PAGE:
A generic term for smaller pieces of beef, stew meat is typically cut from chuck or round roasts taken from the upper front leg or shoulder area of the cow. With more fat marbling than other cuts, chuck is best suited to stewing or braising, which allows the hot liquid to slowly penetrate and tenderize the fibrous meat. Buying and cutting a whole shoulder roast takes no time at all and can be an economical alternative during spikes in beef prices.
You don't need much equipment to process a beef chuck roast into smaller pieces for stew other than a cutting board, a well-sharpened knife and a container, preferably metal, to hold the meat until you are ready to cook it or store it in the refrigerator or freezer. Unwrap the roast carefully so its juices don't spatter, and place it firmly on the cutting board. Decide how wide you want the stew beef to be and start by cutting a slice of that thickness from one end. Place the slices in the bowl, or if your cutting board is large enough, move them to one end while you work.
When the whole roast has been sliced, cut each into cubes that are roughly the same length as the thickness of the slice. For example, 1-inch cubes will measure roughly 1 by 1 inch. The smaller the cubes, the less time they will take to cook through; cut any vegetables to about the same size so that all the ingredients in the stew require about the same amount of cooking time.
The possibilities for using your own freshly cut stew chuck roast meat are nearly endless, and many dishes calling for it are simply variations on basic beef stew. Beef stew itself can be a traditional mix of beef, potatoes, onions and carrots, or you can get creative and incorporate cabbage, turnips, parsnips and even cranberries. Switch out the potatoes for a grain such as barley, or create an Italian dish by incorporating basil and red wine into your basic beef broth. When making basic stew, eliminate having to make a gravy at the end by dusting your beef cubes in seasoned flour and searing them in hot oil before adding any remaining ingredients. Any liquids you add later will thicken slowly during cooking, absorbing the flavors of any seasonings.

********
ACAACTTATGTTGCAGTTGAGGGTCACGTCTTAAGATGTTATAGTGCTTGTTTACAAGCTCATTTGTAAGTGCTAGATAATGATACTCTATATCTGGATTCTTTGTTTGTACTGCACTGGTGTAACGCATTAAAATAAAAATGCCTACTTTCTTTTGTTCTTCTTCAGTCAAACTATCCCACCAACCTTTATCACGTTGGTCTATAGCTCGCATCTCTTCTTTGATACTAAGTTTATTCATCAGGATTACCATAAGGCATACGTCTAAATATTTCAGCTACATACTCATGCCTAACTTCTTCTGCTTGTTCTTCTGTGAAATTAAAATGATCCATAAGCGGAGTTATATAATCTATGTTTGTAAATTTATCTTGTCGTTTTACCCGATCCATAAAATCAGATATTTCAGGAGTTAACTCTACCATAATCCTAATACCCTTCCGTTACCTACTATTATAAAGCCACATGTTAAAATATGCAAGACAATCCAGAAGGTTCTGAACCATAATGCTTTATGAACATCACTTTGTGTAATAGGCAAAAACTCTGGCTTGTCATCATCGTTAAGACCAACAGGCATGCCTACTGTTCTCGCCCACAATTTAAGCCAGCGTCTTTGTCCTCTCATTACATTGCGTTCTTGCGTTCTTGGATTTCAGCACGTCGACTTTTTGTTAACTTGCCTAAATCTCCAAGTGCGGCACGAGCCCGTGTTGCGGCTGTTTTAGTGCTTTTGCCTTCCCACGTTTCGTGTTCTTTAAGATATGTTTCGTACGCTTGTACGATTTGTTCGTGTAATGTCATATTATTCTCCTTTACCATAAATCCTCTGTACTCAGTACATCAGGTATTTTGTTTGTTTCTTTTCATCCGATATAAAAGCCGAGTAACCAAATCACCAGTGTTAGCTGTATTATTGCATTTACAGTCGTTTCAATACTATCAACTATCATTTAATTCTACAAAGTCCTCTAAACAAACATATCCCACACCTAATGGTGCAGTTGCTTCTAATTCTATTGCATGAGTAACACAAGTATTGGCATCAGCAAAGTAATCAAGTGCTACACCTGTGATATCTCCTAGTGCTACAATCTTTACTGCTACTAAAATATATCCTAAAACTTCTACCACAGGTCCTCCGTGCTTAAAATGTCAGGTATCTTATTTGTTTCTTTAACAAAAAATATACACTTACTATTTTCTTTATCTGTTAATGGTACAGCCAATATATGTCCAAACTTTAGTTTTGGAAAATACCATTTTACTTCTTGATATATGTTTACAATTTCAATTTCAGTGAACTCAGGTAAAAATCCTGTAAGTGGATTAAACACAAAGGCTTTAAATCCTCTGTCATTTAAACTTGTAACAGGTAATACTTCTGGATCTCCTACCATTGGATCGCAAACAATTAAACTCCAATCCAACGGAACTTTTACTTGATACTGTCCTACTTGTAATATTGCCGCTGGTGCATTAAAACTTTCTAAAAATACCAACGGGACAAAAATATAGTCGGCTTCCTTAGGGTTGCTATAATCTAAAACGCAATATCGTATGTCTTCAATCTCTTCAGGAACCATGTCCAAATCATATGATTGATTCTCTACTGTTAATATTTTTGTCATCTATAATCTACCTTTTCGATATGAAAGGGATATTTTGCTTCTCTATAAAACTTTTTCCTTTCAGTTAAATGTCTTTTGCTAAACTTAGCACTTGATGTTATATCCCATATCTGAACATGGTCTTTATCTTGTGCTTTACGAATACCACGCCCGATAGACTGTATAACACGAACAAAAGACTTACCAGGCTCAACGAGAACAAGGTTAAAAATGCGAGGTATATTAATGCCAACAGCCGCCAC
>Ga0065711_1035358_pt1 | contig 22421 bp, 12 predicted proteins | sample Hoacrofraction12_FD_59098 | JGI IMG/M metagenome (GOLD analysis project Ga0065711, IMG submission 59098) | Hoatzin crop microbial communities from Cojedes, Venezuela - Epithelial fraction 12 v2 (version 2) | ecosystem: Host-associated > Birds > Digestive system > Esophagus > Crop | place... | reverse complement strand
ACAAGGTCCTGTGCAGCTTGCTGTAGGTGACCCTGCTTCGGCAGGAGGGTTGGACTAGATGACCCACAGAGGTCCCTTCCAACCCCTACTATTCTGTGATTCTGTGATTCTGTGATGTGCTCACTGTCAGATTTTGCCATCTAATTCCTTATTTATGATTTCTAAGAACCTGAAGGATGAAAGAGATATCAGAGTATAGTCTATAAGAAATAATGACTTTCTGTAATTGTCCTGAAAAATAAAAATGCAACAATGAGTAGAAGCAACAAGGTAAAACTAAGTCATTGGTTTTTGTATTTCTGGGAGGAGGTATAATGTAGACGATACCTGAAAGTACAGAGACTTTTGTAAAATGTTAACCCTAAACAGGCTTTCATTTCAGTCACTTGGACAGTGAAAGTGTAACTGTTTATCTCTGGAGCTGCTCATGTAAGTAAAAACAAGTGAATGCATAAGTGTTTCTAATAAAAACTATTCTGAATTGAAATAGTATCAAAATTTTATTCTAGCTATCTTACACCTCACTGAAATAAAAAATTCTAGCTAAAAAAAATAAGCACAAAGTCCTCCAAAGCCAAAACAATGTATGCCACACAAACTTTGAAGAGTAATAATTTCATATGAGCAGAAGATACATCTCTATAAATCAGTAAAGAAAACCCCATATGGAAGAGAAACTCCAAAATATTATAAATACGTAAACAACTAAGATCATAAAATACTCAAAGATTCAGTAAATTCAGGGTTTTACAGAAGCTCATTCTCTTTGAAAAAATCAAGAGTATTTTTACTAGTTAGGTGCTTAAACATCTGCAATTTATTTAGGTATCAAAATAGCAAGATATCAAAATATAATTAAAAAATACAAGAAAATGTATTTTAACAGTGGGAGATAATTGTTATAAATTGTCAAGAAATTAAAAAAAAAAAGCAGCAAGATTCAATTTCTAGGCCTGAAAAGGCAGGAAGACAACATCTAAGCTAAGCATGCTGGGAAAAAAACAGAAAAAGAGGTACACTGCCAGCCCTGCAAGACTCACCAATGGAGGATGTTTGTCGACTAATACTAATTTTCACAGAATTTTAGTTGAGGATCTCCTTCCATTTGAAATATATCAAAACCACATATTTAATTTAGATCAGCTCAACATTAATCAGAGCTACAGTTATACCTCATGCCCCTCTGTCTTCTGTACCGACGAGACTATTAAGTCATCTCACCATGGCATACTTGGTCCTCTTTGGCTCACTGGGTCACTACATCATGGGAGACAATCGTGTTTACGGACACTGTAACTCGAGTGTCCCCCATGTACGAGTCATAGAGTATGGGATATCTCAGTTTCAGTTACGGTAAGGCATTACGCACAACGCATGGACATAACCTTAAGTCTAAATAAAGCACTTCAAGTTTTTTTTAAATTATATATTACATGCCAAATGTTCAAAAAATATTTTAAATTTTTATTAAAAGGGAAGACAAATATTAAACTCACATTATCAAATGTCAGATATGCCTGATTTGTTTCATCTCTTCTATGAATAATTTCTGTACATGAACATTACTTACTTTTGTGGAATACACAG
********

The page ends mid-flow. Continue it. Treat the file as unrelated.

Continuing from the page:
Raw uncooked meats contain high levels of bacteria that can quickly contaminate all they touch, and these are effectively destroyed only by thorough cooking. Minimize the transference of these bacteria when processing raw beef by working on a cutting board reserved only for meat and disinfecting it as soon as possible when finished. Also disinfect the knife and any container you transfer the meat to while you work, which is easily done by washing them, along with your hands, in lots of hot, soapy water. Wash your hands often as you work with the meat, particularly if you switch to working with other types of foods.
- The Kitchn: Choosing the Best Meat for Beef Stew
- The Cook's Thesaurus: Beef Chuck
- Beef -- It's What's for Dinner: Beef Stew with Cranberries and Roasted Root Vegetables
- FoodSafety.gov: Separate, Don't Cross-Contaminate
- Certified Angus Beef: Chuck Roast
- Certified Angus Beef: Classic Beef Stew
- Cooking Light: Italian Beef Stew
- Cooking Light: Beef, Beer, and Barley Stew
Rachel Lovejoy has been writing professionally since 1990 and currently writes a weekly column entitled "From the Urban Wilderness" for the Journal Tribune in Biddeford, Maine, as well as short novellas for Amazon Kindle. Lovejoy graduated from the University of Southern Maine in 1996 with a Bachelor of Arts in English.